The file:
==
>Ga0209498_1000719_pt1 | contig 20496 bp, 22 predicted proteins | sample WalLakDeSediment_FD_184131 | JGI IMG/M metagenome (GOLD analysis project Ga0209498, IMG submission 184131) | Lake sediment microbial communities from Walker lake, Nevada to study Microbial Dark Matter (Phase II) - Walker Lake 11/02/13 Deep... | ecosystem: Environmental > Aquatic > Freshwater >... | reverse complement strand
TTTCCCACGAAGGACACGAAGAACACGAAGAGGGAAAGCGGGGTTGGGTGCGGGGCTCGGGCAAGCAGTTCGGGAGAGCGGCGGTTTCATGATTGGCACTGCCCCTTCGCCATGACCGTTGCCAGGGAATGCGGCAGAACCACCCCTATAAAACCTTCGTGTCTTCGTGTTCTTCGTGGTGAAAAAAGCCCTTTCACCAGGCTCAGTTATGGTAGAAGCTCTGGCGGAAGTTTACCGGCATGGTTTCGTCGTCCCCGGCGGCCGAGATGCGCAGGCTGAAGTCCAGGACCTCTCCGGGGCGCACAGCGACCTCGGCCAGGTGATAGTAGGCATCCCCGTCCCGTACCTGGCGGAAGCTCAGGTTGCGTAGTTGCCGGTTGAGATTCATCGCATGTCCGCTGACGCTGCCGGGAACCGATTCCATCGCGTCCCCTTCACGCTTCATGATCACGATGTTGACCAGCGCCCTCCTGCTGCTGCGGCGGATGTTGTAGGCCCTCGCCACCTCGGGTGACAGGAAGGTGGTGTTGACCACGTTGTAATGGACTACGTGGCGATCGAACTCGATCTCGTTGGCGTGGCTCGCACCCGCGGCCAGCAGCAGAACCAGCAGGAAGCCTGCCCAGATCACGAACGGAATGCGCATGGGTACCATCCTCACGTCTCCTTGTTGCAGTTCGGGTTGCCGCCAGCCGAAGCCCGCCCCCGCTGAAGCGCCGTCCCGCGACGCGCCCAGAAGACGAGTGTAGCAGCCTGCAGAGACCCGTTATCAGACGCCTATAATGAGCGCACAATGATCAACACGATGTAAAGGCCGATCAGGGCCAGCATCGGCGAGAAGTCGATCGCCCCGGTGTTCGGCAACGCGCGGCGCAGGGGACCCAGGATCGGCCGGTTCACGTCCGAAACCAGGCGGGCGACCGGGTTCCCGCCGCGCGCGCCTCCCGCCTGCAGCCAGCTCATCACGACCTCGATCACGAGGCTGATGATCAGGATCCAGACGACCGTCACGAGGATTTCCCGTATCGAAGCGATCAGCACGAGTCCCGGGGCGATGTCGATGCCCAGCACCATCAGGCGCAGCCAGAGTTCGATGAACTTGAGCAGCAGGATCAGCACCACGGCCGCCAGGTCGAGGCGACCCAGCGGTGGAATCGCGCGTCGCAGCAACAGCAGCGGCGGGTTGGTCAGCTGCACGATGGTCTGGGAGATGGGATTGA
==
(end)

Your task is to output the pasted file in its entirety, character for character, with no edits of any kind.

>Ga0209498_1000719_pt1 | contig 20496 bp, 22 predicted proteins | sample WalLakDeSediment_FD_184131 | JGI IMG/M metagenome (GOLD analysis project Ga0209498, IMG submission 184131) | Lake sediment microbial communities from Walker lake, Nevada to study Microbial Dark Matter (Phase II) - Walker Lake 11/02/13 Deep... | ecosystem: Environmental > Aquatic > Freshwater >... | reverse complement strand
TTTCCCACGAAGGACACGAAGAACACGAAGAGGGAAAGCGGGGTTGGGTGCGGGGCTCGGGCAAGCAGTTCGGGAGAGCGGCGGTTTCATGATTGGCACTGCCCCTTCGCCATGACCGTTGCCAGGGAATGCGGCAGAACCACCCCTATAAAACCTTCGTGTCTTCGTGTTCTTCGTGGTGAAAAAAGCCCTTTCACCAGGCTCAGTTATGGTAGAAGCTCTGGCGGAAGTTTACCGGCATGGTTTCGTCGTCCCCGGCGGCCGAGATGCGCAGGCTGAAGTCCAGGACCTCTCCGGGGCGCACAGCGACCTCGGCCAGGTGATAGTAGGCATCCCCGTCCCGTACCTGGCGGAAGCTCAGGTTGCGTAGTTGCCGGTTGAGATTCATCGCATGTCCGCTGACGCTGCCGGGAACCGATTCCATCGCGTCCCCTTCACGCTTCATGATCACGATGTTGACCAGCGCCCTCCTGCTGCTGCGGCGGATGTTGTAGGCCCTCGCCACCTCGGGTGACAGGAAGGTGGTGTTGACCACGTTGTAATGGACTACGTGGCGATCGAACTCGATCTCGTTGGCGTGGCTCGCACCCGCGGCCAGCAGCAGAACCAGCAGGAAGCCTGCCCAGATCACGAACGGAATGCGCATGGGTACCATCCTCACGTCTCCTTGTTGCAGTTCGGGTTGCCGCCAGCCGAAGCCCGCCCCCGCTGAAGCGCCGTCCCGCGACGCGCCCAGAAGACGAGTGTAGCAGCCTGCAGAGACCCGTTATCAGACGCCTATAATGAGCGCACAATGATCAACACGATGTAAAGGCCGATCAGGGCCAGCATCGGCGAGAAGTCGATCGCCCCGGTGTTCGGCAACGCGCGGCGCAGGGGACCCAGGATCGGCCGGTTCACGTCCGAAACCAGGCGGGCGACCGGGTTCCCGCCGCGCGCGCCTCCCGCCTGCAGCCAGCTCATCACGACCTCGATCACGAGGCTGATGATCAGGATCCAGACGACCGTCACGAGGATTTCCCGTATCGAAGCGATCAGCACGAGTCCCGGGGCGATGTCGATGCCCAGCACCATCAGGCGCAGCCAGAGTTCGATGAACTTGAGCAGCAGGATCAGCACCACGGCCGCCAGGTCGAGGCGACCCAGCGGTGGAATCGCGCGTCGCAGCAACAGCAGCGGCGGGTTGGTCAGCTGCACGATGGTCTGGGAGATGGGATTGA